non-decent housing

A new report examining the extent of non-decent housing in England reveals that over two million over-55s are living in homes that endanger their health and wellbeing.

Co-authored by the Centre for Ageing Better and Care & Repair England, the ‘Home and dry: The need for decent homes in later life’ report suggests that 4.3 million homes in England do not meet basic standards of decency, most commonly because of the presence of a serious hazard to their occupants’ health or safety.

Using analysis of data from the 2017 English Housing Survey, the new study indicates that households heading by someone over 75 are disproportionately likely to be living in a non-decent home, with the problem growing for this demographic.

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According to the report, two million households headed by those over 65 find it difficult to heat their homes.

The largest number of non-decent homes is among owner-occupiers, says the findings, with many facing financial or practical barriers to maintaining their home.

In the private rented, 20 per cent of all homes are determined to be no-decent.

non-decent housing over 75

“A safe, accessible and warm home helps to enable our participation in society, providing a stable and safe environment for us to flourish,” commented Duncan Selbie, Chief Executive at Public Health England.

“In contrast, a cold, hazardous home is a serious risk to a person’s health and can cause or worsen a large number of health conditions such as arthritis, respiratory or mental health illness, as well as increasing the risk of a stroke or heart attack.”

Declaring the situation a “national scandal,” the two charities are urging the government to take immediate action to address the level of poor housing which the Centre for Ageing Better and Care & Repair England point out is increasing pressure on the NHS.

The NHS spends an estimated £513 million on first-year treatment costs alone for over 55s living in the poorest housing, notes the report.

One of the major causes of death and injury amongst older people are falls in the home, while cold homes exacerbate a range of health problems including arthritis, COPD, and asthma, and increase the risk of an acute episode like a stroke or heart attack.

non-decent housing percentage income

Anna Dixon, Chief Executive at the Centre for Ageing Better, said: “Our report today shows the shocking scale of non-decent housing across England, with too many people in later life unable to afford or manage the vital repairs and maintenance their homes need. The result is millions of people living in conditions that put their health or safety at risk – it’s a national scandal.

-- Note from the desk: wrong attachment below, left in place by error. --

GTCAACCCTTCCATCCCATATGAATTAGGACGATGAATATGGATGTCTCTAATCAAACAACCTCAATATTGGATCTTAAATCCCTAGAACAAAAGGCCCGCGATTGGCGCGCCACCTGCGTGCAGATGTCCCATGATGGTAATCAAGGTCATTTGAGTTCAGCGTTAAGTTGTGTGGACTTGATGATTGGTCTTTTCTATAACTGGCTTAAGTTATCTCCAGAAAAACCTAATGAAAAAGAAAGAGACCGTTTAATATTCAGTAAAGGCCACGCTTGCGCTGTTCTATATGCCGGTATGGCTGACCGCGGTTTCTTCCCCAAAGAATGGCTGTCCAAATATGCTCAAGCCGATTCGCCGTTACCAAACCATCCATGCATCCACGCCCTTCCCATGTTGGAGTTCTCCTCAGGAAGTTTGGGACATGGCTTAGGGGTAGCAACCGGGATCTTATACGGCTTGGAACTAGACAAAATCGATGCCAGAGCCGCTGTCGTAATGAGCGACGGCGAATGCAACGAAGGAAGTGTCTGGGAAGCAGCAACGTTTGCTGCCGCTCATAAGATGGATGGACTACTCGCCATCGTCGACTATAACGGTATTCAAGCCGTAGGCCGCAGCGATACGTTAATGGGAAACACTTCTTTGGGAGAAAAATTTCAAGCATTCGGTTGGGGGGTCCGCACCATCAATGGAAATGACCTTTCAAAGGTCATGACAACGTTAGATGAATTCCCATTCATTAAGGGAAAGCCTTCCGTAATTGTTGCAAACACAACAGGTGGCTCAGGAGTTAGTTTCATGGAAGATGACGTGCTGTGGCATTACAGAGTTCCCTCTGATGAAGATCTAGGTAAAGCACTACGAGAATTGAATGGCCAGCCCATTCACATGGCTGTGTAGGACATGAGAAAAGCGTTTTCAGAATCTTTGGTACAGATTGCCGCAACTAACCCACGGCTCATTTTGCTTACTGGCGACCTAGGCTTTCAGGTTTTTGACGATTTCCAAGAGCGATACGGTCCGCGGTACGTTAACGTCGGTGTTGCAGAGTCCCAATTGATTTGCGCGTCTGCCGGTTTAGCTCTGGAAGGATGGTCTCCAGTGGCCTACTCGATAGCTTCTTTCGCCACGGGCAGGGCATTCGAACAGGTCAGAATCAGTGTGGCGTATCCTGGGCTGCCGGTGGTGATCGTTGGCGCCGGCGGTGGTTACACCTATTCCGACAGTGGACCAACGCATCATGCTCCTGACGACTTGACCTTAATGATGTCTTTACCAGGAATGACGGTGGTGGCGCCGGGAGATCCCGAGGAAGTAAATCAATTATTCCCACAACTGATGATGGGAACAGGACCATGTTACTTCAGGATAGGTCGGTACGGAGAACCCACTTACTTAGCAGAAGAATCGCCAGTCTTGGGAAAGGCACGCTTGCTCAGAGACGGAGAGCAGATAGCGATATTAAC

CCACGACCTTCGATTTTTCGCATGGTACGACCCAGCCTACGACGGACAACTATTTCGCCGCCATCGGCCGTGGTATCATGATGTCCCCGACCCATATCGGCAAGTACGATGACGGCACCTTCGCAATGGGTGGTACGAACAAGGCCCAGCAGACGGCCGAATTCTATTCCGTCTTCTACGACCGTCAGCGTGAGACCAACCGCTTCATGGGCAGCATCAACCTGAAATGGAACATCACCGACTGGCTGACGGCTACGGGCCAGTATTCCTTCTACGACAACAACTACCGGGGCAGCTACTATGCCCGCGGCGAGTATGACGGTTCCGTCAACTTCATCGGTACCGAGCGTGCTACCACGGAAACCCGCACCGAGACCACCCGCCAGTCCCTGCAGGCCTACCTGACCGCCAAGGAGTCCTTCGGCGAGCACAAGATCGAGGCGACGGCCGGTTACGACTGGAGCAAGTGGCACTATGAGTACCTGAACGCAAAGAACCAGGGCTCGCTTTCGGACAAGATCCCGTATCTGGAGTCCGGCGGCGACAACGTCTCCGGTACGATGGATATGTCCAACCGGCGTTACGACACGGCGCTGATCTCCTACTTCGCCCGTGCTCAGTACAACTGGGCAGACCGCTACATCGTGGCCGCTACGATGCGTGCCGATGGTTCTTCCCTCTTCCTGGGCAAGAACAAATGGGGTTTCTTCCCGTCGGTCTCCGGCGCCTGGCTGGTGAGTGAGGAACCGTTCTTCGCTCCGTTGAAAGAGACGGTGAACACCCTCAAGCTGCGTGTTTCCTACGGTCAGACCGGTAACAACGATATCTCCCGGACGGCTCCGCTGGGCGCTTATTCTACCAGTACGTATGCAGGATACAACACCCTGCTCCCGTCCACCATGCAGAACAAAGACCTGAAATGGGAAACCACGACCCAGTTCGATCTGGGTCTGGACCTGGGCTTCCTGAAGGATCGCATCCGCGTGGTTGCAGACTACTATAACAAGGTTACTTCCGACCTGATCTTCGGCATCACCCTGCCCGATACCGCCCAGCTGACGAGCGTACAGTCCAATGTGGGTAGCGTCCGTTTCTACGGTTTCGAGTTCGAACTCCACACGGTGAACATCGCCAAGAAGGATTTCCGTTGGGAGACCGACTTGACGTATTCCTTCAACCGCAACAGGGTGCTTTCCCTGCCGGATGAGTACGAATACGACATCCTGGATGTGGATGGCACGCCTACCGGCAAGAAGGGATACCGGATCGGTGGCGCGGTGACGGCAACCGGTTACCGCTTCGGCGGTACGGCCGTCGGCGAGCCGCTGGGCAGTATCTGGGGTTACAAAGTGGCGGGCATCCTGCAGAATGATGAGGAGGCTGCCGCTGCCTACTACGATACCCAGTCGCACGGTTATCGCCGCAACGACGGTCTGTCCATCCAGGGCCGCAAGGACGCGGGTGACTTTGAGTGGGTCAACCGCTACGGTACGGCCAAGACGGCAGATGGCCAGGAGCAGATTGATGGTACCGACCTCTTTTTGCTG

“But our report also shows that this situation is far from inevitable. The average cost to bring a non-decent home up to a decent standard is estimated to be under £3,000, and a third of these homes could be repaired for less than £1,000. And yet the funding that used to be dedicated to addressing this issue has been withdrawn in recent years.”

The Centre for Ageing Better and Care & Repair England are now calling on the new government to place this issue at the top of their agenda and act urgently to focus government housing policy on the people and places most at risk.

“An investment of £4.3 billion to repair hazards for households over 55 would be paid back in just eight years through savings to the NHS – not to mention the difference this would make to millions of people’s quality of life,” added Dixon.

non-decent housing owner occupied

“Ensuring that everyone is able to live in a safe, decent home now and in the future must be central to the government’s housing policy.”

Recently, the Department of Health and Social Care announced that it would maintain the level of Disabled Facilities Grant funding for 2020/21 at £505million following a letter to Matt Hancock from the Home Adaptations Consortium requesting an increase to meet the increasing demand for adaptations to make homes safe and accessible.

Sue Adams, Chief Executive at Care & Repair England, finished: “Older people across the country tell us how important their homes are to their health and quality of life. Concerted action to make those homes safe, warm, decent places to live is a win-win solution.

“Everyone gains – the NHS cuts costs, the national housing stock is protected and individuals have improved lives.”

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